Redfish are among the most popular saltwater inshore species, and spring is a favorite time to target them by capitalizing on the flutter and flash of weedless spoons.
In spring, rising water temperatures bring on a boost in backcountry baitfish activity that fires up hungry redfish. Seasonal fronts and shifting winds that coincide with this uptick in activity can also churn up the water on shallow flats. When conditions seem dire for most artificial baits and lures, it’s a prime opportunity to take advantage of the fluttering action and search-bait prowess of a weedless spoon.
Spoons let you cover a larger area of water to decipher transitional patterns, and the flash and vibration that emit from this tried-and-true old-school lure are rarely rejected when retrieved with a thoughtful technique.
Which Weight for Weedless
Weedless spoons are designed with a wire weedguard and curved shape that allow them to slide over structure or cover that would typically ensnare most other lures. Two of the best weights/sizes to have on hand for inshore fishing are 1/4 and 1/2 ounce. When you’re deciding on a spoon to use, not only do you want to closely match the size of the spoon with the size of the bait you’re seeing in an area, it’s also important to consider the action.
Lighter spoons will flutter at a slower rate and are best used in shallow water (1 to 3 feet) when targeting redfish that are feeding on bait in the middle or top of the water column. Lighter spoons are also easier to fish and cast when fishing downwind in skinny water, in light current and in wind-protected areas such as backcountry creeks or rivers.
Heavier spoons are more effective when fished closer to the bottom, around drop-offs and at quicker retrieve rates than lighter spoons. For instance, a 1/2-ounce spoon is a good choice when targeting fish that are tailing, when casting into stronger wind or fishing in current.
Rigging for Best Action
When using a weedless spoon with a fixed eye, you can tie directly to a 20- to 30-pound-test fluorocarbon leader using a loop knot, which gives the spoon the maximum amount of action and lets it flutter down during your retrieve. If you are concerned about line twist in strong current, use a spoon with a built-on swivel or attach a ball-bearing swivel directly to the spoon. In this case, a snug knot such as a Palomar or improved clinch knot works best.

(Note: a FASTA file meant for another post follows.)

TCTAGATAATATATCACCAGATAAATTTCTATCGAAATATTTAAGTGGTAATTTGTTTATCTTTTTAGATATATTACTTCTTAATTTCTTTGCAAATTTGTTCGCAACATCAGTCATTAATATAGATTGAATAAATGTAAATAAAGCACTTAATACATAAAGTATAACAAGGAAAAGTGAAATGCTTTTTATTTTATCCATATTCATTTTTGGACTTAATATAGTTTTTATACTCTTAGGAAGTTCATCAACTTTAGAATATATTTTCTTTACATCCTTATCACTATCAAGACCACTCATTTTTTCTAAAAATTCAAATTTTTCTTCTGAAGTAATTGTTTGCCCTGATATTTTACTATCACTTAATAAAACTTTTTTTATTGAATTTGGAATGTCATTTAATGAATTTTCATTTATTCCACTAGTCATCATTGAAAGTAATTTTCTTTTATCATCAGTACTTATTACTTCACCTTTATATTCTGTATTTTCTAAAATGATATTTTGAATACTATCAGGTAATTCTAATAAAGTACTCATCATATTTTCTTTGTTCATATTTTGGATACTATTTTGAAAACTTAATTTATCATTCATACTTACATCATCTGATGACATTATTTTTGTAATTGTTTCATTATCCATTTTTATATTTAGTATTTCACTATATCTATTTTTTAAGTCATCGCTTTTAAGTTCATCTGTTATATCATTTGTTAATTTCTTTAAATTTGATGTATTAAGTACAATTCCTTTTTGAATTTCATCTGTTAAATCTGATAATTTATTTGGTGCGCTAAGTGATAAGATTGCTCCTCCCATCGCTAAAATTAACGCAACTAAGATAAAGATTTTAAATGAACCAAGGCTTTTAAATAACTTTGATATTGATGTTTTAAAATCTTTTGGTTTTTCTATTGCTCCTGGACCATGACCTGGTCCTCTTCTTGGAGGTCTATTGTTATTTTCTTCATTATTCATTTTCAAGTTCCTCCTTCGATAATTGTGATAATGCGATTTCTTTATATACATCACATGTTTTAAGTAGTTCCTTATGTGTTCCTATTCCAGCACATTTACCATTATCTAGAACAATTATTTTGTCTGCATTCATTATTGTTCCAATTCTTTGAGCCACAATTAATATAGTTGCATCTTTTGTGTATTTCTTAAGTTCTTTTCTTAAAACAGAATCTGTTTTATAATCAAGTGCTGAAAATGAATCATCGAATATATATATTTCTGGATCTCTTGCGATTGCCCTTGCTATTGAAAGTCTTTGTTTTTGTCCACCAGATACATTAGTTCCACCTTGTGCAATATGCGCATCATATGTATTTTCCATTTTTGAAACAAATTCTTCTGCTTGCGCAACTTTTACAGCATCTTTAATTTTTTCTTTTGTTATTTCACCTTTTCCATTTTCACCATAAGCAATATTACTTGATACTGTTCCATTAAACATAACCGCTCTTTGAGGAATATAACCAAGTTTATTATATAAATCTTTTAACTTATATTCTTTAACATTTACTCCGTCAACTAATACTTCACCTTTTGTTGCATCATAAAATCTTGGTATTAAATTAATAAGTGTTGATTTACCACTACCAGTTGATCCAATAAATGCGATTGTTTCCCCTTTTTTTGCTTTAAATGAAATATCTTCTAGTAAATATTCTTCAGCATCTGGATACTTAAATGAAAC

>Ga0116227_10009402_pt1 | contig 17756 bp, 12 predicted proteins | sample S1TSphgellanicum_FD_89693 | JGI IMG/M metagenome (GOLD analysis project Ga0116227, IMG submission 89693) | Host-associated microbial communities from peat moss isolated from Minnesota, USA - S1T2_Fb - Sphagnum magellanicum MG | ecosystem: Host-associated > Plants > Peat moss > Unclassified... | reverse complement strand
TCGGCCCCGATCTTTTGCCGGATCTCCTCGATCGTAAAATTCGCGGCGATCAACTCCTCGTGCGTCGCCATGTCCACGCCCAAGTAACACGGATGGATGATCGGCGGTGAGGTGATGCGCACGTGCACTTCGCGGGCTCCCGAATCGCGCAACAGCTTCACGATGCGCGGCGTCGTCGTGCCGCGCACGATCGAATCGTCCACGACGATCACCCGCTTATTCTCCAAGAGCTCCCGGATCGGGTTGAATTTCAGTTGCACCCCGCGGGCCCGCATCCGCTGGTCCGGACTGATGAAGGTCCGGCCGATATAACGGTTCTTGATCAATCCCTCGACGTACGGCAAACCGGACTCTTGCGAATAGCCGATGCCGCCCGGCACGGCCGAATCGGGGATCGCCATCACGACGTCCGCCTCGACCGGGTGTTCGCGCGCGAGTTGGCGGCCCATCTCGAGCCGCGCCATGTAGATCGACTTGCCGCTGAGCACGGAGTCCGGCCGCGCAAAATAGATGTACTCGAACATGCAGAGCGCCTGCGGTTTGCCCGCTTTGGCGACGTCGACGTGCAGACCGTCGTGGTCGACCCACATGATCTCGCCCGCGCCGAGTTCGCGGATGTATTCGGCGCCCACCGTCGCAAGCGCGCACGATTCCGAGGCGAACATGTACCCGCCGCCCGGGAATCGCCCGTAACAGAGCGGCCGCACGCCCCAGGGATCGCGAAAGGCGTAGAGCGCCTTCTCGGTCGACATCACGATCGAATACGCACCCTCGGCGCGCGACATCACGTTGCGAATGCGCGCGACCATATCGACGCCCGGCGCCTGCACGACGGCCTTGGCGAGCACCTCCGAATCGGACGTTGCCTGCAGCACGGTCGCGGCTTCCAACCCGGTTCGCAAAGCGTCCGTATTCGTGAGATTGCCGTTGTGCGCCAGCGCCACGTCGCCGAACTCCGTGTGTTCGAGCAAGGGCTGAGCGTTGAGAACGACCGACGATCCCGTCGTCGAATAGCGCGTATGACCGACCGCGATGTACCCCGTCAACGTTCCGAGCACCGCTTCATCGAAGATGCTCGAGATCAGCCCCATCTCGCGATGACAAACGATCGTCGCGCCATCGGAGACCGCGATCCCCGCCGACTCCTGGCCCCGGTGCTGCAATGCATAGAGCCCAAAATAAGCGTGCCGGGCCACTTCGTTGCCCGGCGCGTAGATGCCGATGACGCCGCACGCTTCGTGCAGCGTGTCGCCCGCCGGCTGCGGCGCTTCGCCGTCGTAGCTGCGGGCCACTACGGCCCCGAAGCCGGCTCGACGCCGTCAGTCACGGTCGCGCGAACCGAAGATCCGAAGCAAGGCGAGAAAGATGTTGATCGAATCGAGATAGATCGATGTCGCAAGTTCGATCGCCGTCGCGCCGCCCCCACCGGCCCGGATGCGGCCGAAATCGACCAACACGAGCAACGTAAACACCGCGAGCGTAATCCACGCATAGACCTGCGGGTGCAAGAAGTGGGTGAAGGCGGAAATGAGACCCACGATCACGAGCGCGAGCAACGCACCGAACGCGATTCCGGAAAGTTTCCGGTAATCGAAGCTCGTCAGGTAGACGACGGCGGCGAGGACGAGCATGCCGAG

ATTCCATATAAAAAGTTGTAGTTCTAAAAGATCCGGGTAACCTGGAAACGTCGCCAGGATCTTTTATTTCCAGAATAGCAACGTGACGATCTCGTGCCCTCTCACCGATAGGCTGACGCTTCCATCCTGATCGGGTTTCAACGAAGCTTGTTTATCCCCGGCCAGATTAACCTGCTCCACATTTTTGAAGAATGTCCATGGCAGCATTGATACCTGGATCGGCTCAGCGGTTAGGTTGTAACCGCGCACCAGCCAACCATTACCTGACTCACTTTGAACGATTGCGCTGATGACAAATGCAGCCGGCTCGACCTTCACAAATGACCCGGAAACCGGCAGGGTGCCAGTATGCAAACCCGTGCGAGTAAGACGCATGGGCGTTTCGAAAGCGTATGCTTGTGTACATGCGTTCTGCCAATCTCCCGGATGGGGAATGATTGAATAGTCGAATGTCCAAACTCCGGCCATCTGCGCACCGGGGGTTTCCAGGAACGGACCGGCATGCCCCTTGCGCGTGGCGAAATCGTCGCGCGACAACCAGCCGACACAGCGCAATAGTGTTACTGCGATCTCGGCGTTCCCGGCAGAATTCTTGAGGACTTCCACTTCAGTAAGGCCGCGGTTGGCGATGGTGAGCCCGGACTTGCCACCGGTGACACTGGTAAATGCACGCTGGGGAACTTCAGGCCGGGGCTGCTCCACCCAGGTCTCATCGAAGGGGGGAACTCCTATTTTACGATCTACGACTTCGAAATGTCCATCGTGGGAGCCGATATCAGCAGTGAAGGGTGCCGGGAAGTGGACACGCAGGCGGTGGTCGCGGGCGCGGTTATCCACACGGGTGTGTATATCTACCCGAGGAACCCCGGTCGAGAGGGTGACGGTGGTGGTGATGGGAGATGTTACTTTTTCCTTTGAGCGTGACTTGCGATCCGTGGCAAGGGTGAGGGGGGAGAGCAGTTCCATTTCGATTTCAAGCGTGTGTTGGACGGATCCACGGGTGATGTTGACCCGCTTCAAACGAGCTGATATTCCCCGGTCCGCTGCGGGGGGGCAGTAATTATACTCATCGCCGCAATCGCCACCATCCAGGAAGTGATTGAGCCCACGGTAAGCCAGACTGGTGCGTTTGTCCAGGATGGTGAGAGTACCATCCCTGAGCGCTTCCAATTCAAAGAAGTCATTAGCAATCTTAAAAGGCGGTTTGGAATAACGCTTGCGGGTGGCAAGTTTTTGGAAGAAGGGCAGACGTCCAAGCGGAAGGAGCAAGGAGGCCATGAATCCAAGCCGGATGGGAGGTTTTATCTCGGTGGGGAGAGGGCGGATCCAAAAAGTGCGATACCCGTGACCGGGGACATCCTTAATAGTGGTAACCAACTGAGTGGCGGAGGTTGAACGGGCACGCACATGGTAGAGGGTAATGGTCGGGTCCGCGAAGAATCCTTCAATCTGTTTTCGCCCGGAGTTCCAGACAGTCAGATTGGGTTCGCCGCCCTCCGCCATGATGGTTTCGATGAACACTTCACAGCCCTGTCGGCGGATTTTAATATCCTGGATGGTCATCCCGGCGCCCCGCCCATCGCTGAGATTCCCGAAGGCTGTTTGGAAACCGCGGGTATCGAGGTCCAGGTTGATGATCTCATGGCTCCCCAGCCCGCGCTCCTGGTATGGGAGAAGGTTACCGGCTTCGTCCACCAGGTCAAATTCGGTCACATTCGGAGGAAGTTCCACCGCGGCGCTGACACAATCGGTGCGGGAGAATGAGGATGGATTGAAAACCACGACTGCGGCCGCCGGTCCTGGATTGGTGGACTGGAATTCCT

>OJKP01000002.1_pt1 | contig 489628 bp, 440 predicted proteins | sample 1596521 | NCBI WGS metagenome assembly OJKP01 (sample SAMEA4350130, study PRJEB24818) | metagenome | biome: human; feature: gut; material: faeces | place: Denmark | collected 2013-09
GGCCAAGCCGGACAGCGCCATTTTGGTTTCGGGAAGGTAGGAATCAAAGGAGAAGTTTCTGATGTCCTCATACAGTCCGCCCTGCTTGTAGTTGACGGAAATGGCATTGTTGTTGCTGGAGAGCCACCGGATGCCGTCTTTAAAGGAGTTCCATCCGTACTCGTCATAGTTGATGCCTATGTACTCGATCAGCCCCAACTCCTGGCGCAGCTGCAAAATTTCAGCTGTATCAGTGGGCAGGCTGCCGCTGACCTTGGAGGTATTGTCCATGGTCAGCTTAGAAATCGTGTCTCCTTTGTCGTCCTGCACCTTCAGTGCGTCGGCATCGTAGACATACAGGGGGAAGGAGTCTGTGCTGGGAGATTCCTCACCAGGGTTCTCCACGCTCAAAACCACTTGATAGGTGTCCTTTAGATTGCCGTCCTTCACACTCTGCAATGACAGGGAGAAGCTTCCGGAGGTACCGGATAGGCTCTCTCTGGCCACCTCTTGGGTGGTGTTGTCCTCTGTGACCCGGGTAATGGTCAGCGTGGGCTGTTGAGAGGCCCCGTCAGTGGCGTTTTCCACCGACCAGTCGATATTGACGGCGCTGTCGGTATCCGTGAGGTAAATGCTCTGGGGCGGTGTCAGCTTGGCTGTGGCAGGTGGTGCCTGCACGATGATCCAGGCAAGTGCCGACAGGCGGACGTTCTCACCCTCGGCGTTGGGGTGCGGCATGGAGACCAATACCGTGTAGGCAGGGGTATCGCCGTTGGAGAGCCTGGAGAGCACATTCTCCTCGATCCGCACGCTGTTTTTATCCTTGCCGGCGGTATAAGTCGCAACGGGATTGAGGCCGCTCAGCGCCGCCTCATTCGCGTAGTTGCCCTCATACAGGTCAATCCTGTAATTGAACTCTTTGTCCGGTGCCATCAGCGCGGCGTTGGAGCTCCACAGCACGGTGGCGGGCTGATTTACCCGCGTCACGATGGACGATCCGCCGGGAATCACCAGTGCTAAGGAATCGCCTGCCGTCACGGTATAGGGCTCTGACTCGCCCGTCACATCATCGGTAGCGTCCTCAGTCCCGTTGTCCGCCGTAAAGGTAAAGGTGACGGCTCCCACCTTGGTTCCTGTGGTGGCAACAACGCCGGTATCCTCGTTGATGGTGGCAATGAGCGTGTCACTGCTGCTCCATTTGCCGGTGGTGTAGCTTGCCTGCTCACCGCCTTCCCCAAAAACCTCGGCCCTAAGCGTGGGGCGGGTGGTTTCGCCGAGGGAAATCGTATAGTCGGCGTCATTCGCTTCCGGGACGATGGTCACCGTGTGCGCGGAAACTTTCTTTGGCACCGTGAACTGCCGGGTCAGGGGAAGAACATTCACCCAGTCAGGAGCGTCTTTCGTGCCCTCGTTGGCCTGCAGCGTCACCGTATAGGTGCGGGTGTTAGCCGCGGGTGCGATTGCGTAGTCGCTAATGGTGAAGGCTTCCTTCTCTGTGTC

Retrieving it Right
How you retrieve a spoon in churned-up water matters. You want plenty of erratic action that causes fluttering and flashing. As soon as the spoon hits the water, start retrieving it back to the boat by lifting your rod tip up and then cranking the reel handle to take up slack as you lower the rod tip. Let the spoon flutter down about 4 to 6 inches, then lift your rod tip again. The best retrieve speed is low to medium so that the spoon hovers just over the edges of seagrass or oysters, or along the edges of mangrove roots.
Get Ready for the Strike
When backcountry reds are chasing baitfish in shallow water, and your spoon is in the right place at the right time, be ready for hard, explosive strikes. In many cases, they will hook themselves, but once you reel up any slack and come tight, add a couple of firm hooksets to be sure. Another advantage of fishing with spoons is that, in most cases, the fish is hooked in the upper lip or corner of the mouth, making for an easy release.
Windy spring days and muddy waters don’t mean you have to limit yourself to circle hooks and live bait. Once you’ve “spoon-fed” your first red, you just might be stocking your tackle trays with a few more of these flashy and reliable weedless wonders.